References of "Pratique médicale & chirurgicale de l'animal de compagnie"
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See detailL'alimentation du furet (Mustela furo) : rationnement pratique et pathologie nutritionnelle
Piazza, Stéphanie; Diez, Marianne ULg

in Pratique médicale & chirurgicale de l'animal de compagnie (2010), 45

Ferret's nutritional needs are not discussed, but practical feeding is controversial. The use of dry food is practical while feeding fresh meat or whole prey seems to be most adapted to the physiology of ... [more ▼]

Ferret's nutritional needs are not discussed, but practical feeding is controversial. The use of dry food is practical while feeding fresh meat or whole prey seems to be most adapted to the physiology of this animal. Dry foods contain carbohydrates in large quantities, while the ferret does not need it. Informations read on the labels do not give the source, quality or digestibility coefficients of the ingredients, so it is necessary to go into detail about commercial products. Dry foods should be of high quality, they should contain high protein and fat levels, low rates of nitrogen-free extract (calculated), and ingredients of animal origin should be at the head of the list. Fresh meat based food is an alternative and its use is already widespread in some countries. Frozen whole prey as day-old chicks or small rodents, are sold by specialized companies who provide zoo and carnivore’s owners. Meat based diets containing muscles, organs, bones, and other animal products may be an alternative to whole preys if they are balanced. The microbiological risk is greater than for dry food, but it remains low if basic principles of food safety are respected. Diseases such as dental disease, gastrointestinal diseases, insulinoma, urolithiasis, nutrient deficiencies and excesses, are diseases of the ferret that may have a nutritional origin. It is therefore important to focus on the choice of the diet for this animal. [less ▲]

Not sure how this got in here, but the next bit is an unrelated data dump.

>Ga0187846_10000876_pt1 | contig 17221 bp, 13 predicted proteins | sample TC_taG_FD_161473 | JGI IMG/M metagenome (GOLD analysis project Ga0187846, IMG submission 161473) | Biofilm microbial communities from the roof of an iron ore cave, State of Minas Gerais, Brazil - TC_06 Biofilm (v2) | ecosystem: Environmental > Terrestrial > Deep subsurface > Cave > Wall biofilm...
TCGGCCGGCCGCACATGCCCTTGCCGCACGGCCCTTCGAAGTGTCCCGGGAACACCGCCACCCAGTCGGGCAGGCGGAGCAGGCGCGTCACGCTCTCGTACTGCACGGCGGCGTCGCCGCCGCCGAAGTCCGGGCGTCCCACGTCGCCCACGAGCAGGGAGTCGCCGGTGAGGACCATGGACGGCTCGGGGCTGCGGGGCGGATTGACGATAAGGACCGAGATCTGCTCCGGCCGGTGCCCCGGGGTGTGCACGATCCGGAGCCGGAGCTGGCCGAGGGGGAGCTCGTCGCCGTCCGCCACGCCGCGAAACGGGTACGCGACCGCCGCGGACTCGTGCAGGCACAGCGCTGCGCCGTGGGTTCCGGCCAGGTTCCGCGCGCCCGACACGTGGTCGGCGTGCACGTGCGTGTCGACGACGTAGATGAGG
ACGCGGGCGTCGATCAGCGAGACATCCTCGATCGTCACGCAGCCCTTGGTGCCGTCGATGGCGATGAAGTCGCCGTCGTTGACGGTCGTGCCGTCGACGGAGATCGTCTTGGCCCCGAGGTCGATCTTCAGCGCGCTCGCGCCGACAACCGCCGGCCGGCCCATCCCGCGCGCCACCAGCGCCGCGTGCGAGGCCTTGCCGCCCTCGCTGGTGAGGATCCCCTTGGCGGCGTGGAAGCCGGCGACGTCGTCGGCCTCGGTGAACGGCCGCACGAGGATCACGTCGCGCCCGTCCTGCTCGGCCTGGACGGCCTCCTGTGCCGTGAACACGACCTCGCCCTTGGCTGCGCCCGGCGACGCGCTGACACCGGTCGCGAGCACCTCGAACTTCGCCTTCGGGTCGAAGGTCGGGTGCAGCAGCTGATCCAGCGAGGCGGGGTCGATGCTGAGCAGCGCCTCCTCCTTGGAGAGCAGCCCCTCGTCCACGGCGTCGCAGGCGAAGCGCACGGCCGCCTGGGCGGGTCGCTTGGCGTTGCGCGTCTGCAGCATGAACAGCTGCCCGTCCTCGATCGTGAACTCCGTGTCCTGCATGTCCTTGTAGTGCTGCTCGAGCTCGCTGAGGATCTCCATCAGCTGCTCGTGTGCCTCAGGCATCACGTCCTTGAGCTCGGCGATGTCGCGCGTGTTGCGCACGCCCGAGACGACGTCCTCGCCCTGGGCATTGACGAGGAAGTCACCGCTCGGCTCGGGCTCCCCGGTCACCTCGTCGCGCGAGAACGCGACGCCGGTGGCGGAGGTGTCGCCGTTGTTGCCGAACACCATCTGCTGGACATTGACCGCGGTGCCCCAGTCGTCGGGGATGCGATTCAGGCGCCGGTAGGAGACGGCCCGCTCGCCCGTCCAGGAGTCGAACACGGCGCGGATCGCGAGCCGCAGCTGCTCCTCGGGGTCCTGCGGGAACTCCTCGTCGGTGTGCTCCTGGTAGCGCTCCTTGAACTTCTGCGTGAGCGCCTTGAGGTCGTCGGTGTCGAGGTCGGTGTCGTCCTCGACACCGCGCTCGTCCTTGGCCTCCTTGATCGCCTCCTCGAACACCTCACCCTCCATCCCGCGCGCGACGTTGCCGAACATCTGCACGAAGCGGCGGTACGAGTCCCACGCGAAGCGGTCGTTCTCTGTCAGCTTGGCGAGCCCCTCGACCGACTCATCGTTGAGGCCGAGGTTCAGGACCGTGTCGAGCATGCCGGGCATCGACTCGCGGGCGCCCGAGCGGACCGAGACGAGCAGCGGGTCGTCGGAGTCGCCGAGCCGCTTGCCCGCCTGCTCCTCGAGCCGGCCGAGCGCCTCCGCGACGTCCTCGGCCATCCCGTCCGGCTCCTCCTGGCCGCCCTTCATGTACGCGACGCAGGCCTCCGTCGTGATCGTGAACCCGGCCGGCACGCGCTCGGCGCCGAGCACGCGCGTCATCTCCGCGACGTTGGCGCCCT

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See detailL'alimentation du furet (Mustela furo) : bases théoriques et état des connaissances
Piazza, Stéphanie; Diez, Marianne ULg

in Pratique médicale & chirurgicale de l'animal de compagnie (2009), 44

Ferrets are carnivorous animals very close to the polecats. They are used in many <br />fields and are currently used widespread as pets. Their anatomy and physiology allow classifying them as carnivorous ... [more ▼]

Ferrets are carnivorous animals very close to the polecats. They are used in many <br />fields and are currently used widespread as pets. Their anatomy and physiology allow classifying them as carnivorous predators. Their diet consists of small prey. Studies on the nutritional requirements are very scarce and based mostly on comparisons with the cat or mink. The longevity factor is consistently absent from these studies although many diseases have a nutritional origin. Their digestive tract is not much differentiated and the transit is very quick, the digestion is inefficient. Their energy requirements are extremely high, much more than the cat. Ferrets require a high intake of animal protein —not from plant— of high nutritional quality and energyprotein ratio adjusted. Lipids are the main source of energy in the diet, and must be present in significant amounts. The minimum requirements are dependent on fatty acid composition, fat should be of animal origin and mostly of good quality. The ferret eating only animal products, there is no demonstrated requirements of carbohydrates. In addition carbohydrates are involved in different diseases. Micronutrient needs have been little studied and are often based on observation of deficiencies. Domestic ferrets are prone to diseases of nutritional origin; this leads many experts to rethink the diet of this animal. [less ▲]

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See detailLa méthode PenHip : un moyen de dépistage précoce de la dyspasie dans l'espèce canine.
Guévar, M.; Snaps, Frédéric ULg

in Pratique médicale & chirurgicale de l'animal de compagnie (2008), 43

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See detailA case of sylvatic dermatophytosis due to Trichophyton mentagrophytes in a cat
Carlotti, D. N.; De Barbeyrac, P.; Mignon, Bernard ULg et al

in Pratique médicale & chirurgicale de l'animal de compagnie (2005), 40

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